Micromachined RF side-steps tuning and switching dilemma

Micromachined RF side-steps tuning and switching dilemmaSteve Bush
Micromachining is coming to RF chips. The only important question remaining is when.
“It has been 20 years since a technology has come around that will give us such an improvement,” said Professor Elliot Brown, a micromachine specialist at the University of California, Los Angeles.  
  New horizons… Architectures that are unthinkable using off-chip components become viable with a MEMS approach. For instance, rather than implement a variable filter at the front of a radio receiver, the diagram above shows one mechanically resonant filter per reception band. Each performs all out-of-band rejection needed for the application and they are switched in and out using micromachined electrostatic relays. The whole thing could be built in the corner of a chip. The diagram below shows a phase-shifter, constructed simply from lengths of track and electrostatic micro-relays.  
Silicon semiconductors, so useful in digital and low-speed analogue circuits, are more limited in RF applications.
True, there are silicon processes that will work at 2GHz, but any tuning components or signal path switches have to be off-chip. And the tuning problem extends all the way down the RF spectrum.
Only semiconductors with high bulk impedances, such as expensive GaAs, can be used to make filters with any appreciable selectivity.
Making micro-electromechanical systems (MEMS)by micromachining looks set to side-step the switching and tuning problems by allowing the construction of low-loss relays, mechanically resonant filters, high-Q inductors and variable high-Q capacitors.
All of these have been constructed on-chip using modifications of standard semiconductor processes and are small enough to lay along-side other circuitry. The University of Michigan, for instance, has constructed a 92MHz bandpass filter with a Q of 8,000 which is only 13.1?m long.
Soon, claimed UCLA’s Brown, RF MEMS will be commonplace on chips. “You will start to think of them like inverters,” he said.
First will come on-chip RF switches in the form of electrostatically deflected relays.
The standard solution to implementing a compact gigahertz-range RF switch is to use a PIN diode where more than 1dBswitching loss is inevitable. A 3-6GHz PIN diode 8 x 8 crossbar switch has an insertion loss of around 21dB. Individual MEMS switches have already been constructed with losses of under 0.1dB and isolation over 35dB.
And they are fast, bounce-free switching in 4?s has been recorded, 20?s is more typical. Although 5V is the target, it takes 40V to operate a MEMS switch this quickly at the moment.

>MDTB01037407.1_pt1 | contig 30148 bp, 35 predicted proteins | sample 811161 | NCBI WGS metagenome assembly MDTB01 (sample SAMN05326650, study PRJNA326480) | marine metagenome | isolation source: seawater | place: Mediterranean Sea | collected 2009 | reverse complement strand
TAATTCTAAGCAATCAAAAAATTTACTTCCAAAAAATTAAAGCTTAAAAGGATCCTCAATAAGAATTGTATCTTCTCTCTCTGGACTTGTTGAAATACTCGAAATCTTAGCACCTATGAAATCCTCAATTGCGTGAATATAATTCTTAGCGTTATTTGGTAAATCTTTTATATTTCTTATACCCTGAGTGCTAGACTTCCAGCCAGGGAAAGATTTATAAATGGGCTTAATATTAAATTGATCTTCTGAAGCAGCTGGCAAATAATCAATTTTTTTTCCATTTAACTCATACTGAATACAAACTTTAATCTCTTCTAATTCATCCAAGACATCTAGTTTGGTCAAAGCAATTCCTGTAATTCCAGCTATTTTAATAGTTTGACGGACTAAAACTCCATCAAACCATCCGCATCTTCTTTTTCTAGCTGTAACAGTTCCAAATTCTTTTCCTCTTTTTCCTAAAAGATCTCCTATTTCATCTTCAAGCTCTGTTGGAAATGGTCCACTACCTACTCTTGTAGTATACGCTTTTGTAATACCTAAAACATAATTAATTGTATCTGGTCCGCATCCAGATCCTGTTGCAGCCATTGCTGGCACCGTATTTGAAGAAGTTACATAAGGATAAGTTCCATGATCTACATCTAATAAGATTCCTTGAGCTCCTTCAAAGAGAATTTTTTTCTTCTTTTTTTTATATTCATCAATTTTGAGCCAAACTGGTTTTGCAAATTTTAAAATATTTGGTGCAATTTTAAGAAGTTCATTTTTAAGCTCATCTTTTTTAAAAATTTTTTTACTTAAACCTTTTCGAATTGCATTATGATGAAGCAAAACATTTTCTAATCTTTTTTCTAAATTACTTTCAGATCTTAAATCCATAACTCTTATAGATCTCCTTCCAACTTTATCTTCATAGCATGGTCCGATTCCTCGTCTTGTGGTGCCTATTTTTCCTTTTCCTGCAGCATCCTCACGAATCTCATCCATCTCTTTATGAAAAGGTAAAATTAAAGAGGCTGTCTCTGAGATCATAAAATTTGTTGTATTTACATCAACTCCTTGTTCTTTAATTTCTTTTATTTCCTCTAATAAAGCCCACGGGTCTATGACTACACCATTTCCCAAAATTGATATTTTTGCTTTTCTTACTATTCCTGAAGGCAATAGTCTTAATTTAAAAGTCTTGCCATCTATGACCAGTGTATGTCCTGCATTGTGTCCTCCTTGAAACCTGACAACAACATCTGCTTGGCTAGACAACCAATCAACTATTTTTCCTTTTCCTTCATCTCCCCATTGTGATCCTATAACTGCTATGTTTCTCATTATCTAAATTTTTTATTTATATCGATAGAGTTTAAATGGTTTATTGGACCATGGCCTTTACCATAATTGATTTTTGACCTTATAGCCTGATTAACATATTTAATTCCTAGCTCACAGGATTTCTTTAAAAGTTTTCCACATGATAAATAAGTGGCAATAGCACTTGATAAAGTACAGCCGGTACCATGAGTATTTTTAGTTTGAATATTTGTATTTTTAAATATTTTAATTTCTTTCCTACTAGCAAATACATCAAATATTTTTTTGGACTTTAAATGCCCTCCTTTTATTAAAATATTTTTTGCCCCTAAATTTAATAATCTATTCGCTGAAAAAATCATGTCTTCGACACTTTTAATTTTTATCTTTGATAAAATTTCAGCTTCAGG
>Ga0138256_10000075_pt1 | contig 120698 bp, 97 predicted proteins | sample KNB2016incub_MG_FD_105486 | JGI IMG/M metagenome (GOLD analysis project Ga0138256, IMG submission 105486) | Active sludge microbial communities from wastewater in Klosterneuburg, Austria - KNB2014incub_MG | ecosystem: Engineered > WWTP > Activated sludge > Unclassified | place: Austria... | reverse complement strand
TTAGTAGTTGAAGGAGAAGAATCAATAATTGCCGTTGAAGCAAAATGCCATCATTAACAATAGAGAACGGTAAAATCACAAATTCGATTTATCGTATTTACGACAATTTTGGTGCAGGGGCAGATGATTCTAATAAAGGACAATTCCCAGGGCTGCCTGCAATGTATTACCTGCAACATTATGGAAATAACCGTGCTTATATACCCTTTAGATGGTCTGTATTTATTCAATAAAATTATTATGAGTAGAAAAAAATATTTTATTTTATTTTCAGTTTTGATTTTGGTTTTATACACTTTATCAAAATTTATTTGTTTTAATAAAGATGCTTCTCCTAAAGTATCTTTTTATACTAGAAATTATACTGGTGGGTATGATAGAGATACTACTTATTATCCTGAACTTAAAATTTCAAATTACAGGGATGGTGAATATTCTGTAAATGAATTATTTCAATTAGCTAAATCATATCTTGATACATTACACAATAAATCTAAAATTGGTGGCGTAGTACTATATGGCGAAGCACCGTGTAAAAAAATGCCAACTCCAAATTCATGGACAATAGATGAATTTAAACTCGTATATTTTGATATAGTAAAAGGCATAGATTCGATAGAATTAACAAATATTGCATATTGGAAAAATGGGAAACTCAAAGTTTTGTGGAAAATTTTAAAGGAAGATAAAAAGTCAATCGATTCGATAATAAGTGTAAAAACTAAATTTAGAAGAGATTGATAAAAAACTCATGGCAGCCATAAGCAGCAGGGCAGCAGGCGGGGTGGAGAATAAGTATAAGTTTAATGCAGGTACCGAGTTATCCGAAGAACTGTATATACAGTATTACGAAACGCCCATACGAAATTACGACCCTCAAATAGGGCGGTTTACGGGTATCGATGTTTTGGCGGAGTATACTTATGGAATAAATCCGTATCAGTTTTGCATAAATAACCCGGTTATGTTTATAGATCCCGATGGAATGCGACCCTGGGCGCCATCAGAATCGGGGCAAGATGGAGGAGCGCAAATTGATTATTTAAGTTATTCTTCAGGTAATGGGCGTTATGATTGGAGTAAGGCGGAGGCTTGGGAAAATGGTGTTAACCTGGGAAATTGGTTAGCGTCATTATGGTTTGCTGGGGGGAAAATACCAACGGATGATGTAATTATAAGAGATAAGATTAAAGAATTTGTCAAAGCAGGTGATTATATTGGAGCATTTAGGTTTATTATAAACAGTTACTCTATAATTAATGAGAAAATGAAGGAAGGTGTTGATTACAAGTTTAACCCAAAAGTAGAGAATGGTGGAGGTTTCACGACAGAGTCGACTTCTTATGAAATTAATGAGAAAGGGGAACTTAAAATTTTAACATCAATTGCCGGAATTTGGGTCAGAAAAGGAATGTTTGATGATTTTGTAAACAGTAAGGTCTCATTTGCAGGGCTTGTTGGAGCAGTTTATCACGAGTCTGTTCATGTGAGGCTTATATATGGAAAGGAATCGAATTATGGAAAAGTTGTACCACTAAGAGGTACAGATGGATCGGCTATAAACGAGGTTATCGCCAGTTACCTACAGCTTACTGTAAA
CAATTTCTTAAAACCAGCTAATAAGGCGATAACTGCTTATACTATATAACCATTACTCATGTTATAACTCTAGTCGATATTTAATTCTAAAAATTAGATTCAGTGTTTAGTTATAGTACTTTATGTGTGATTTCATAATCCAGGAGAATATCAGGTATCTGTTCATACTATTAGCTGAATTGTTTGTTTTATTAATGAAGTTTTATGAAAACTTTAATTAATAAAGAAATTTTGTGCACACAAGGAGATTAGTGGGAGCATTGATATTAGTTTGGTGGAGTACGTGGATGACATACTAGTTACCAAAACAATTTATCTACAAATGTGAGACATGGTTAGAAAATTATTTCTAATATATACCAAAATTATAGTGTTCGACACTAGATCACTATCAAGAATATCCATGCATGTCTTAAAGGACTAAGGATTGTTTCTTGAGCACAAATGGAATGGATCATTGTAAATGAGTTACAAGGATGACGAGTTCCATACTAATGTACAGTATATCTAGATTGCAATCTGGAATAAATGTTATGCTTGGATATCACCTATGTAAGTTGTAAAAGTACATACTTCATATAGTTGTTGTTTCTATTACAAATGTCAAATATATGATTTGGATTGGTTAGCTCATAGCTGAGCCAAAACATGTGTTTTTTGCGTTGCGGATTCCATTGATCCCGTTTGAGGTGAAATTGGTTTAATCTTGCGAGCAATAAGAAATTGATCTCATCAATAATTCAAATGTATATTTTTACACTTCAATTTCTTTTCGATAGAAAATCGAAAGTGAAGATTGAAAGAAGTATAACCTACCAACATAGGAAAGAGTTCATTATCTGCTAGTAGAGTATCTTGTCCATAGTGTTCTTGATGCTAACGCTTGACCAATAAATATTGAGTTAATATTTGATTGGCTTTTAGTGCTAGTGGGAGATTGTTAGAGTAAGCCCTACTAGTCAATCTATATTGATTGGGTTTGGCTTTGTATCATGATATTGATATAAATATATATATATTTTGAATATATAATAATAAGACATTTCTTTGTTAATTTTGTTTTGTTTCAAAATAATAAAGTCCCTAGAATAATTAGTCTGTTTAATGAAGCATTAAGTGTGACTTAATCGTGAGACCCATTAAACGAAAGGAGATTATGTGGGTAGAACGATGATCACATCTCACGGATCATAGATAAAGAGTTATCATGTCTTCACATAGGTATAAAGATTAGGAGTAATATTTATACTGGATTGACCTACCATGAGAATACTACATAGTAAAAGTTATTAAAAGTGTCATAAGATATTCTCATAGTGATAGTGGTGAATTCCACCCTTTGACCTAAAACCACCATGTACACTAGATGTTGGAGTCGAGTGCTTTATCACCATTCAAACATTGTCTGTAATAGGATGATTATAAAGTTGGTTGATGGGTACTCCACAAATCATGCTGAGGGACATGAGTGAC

Other drawbacks are low manufacturing yield and limited life. Pellon said:”We need to improve the single switch yield to greater than 95 per cent and want a 30 billion operation life, enough for five years of continuous operation.” Vibration problems?
“To make a sensitive accelerometer you need a large mass and a very compliant spring. Resonator devices operate at VHF, and in future, UHF. Mass has to be small and stiffness high. These resonators are very much ‘anti-accelerometers’, less sensitive than crystals and surface acoustic wave devices,” said Professor Clarke Nguyen of the University of Michigan.
This said, variable capacitors made my micromachining are exactly masses on compliant springs and are therefore somewhat vulnerable to microphony under vibration. In addition, variable capacitors also suffer from Brownian motion noise, although this is not thought to be a big problem at this stage.  
MEMS frequency control components, for filters and oscillators, fall into two types. One uses micromachining to make conventional capacitors and inductors without the limited Q of traditional on-chip reactive components. This is being championed by the University of California, Berkeley – see photographs on this page. These components require special packaging, but operate at atmospheric pressure.
The other approach is to micromachine mechanically resonant structures that are capacitively coupled to the signal path and profoundly affect the signal. These are being made at the University of Michigan by professor Clarke Nguyen. So far his devices, which use combinations of inter-linked masses and cantilevers, have all operated at VHF frequencies.
Some suggest that this is the upper frequency limit of the technology, but he is strongly dismissive:”You could easily make 300MHz without sub-micron lithography. Gigahertz frequencies are reasonable.”
His work has shown that not only can filtering devices be made, but that they can be as time-stable as quartz if they are fabricated from mono-crystalline silicon.
There are several factors holding back the introduction of RF MEMS.
Technology stability is one. Micromachined devices are made using many types of wafer processing. What is needed is standard process, even if it does have some limitations, so that fabs can offer it for production and IP developers can start making libraries.
Michigan’s Nguyen favours a four-mask addition to the usual CMOSprocess as a basic MEMS process.
Designers are another problem, few of them think in terms of MEMS solutions yet.
Lastly, design tools are needed to develop micromachined products. These have to be able to handle the physics of the mass-spring structures used as well as the fluidics of surrounding atmospheres.
When will RF MEMS be qualified for production?
Professor Bernhard Boser of the University of California, Berkeley draws an analogy: “Micromachined accelerometers were five years from invention to qualification for use in airbags.” RF MEMShave been around for two years so far.

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